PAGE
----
Saturday, December 28, 2013

Teaching Breastfeeding through Simple Analogies

We have to realize how vague our breastfeeding descriptions are to those who are unfamiliar with "normal breastfeeding behavior." Statements like, "babies breastfeed often" or "expect baby to wake frequently" can be misinterpreted based on the mom's expectations and definitions of the terms. The more specific lactation educators and consultants can be, the more successful moms will be. I try to use one of the "7 Laws of the Teacher": Teach from the Known to the Unknown.

Analogies can bring education to the forefront and help new parents relate to breastfeeding in a tangible way. I have shared these analogies or "advertisements" over the past year, but thought I would gather a few of them up and share them in one blog. I hope these analogies help others to educate on breastfeeding and convey the message that breastfeeding is the standard infant feeding practice.

I often describe breastfeeding anatomy and philology with house-hold items moms are familiar with. They may not have studied pictures of Dr. Coopers's Anatomy of the Breast, or read Dr. Hartman's research on the Mammary gland, but they have handled a bottle of glue.

Different posters convey the same message.  Having a variety of presentations can help reach the visual or auditory learner.  Some people like a quick, easy-to-read visual, while others prefer more detail. Advertisers state that a message must be seen at least ten times by an individual before it is "recognized." I think many educators can relate to this statistic.  I often feel like I am saying the same thing over and over again.
Unfortunately, some moms have been told that something is "wrong" with their breasts.  It is easy to blame a vulnerable, hormonal postpartum mom for difficult latch issues.  I like to remind moms that the baby doesn't come out of the womb, look at her breasts and announce, "those aren't like the ones I've seen in magazines." Babies have no basis for comparison.  There is a huge variation of nipples across the land and this could be a problem if babies were meant to "nipple" feed, fortunately for all the nipple challenged mommies out there, babies "breast" feed. I tell moms that nipples are like snowflakes--there are no two exactly alike.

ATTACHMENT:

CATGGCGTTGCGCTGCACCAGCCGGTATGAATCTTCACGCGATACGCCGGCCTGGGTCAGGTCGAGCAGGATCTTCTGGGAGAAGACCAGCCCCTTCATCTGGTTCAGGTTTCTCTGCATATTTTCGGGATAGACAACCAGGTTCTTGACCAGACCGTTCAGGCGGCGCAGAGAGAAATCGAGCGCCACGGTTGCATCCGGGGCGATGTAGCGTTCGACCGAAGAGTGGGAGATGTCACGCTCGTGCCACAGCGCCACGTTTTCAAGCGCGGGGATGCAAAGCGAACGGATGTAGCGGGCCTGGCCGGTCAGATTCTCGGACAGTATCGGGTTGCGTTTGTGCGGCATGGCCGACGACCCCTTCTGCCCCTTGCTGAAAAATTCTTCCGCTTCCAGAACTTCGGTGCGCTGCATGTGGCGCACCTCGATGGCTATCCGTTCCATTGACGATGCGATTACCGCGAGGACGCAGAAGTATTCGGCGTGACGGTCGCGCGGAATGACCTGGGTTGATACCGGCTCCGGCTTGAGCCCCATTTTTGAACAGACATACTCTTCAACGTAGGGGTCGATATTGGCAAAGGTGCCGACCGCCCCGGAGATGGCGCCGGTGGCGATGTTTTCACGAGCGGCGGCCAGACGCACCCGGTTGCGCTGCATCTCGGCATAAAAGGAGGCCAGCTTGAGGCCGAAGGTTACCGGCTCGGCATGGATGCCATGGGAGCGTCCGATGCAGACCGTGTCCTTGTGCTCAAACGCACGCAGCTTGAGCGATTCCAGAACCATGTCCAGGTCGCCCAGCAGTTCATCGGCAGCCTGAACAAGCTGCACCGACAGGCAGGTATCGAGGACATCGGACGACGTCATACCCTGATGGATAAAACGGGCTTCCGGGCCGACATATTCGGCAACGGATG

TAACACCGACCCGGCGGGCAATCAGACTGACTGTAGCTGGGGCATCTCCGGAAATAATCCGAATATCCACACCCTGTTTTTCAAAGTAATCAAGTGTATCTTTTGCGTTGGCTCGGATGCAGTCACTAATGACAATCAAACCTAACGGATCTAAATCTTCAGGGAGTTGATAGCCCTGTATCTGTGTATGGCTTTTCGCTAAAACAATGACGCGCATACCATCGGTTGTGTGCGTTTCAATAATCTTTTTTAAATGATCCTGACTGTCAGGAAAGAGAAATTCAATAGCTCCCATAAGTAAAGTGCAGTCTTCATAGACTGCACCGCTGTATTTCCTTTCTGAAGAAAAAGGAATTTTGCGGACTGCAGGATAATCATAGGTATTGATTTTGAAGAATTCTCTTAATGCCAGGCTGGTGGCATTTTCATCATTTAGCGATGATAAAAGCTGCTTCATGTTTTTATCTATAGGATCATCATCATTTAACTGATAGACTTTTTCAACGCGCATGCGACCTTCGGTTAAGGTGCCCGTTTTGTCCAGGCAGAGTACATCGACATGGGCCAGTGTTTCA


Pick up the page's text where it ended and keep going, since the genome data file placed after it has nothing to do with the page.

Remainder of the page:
Anatomy concerns span from nipple formation to breast size. This is an easy description of "cup" size that everyone can relate to. 
Once moms gain the confidence that they will have what it takes to breastfeed, the next obstacle is milk supply. If I had a nickle for every time I heard the statement, "your milk hasn't come in," I would be a millionaire. 

I remind mothers that even though their meals were withheld from them, the baby had a steady supply of nutrient.  I sometimes joke that if they had been at the Home Town Buffet all day, they wouldn't be hungry right away either.  I encourage them to practice skin-to-skin, nuzzling, cuddling and offering the breast; but not be be discouraged if the baby is not ferociously hungry or "crawling to the breast right away.  In fact, the Breast Crawl has been documented to take up to 90 minutes to spontaneously occur.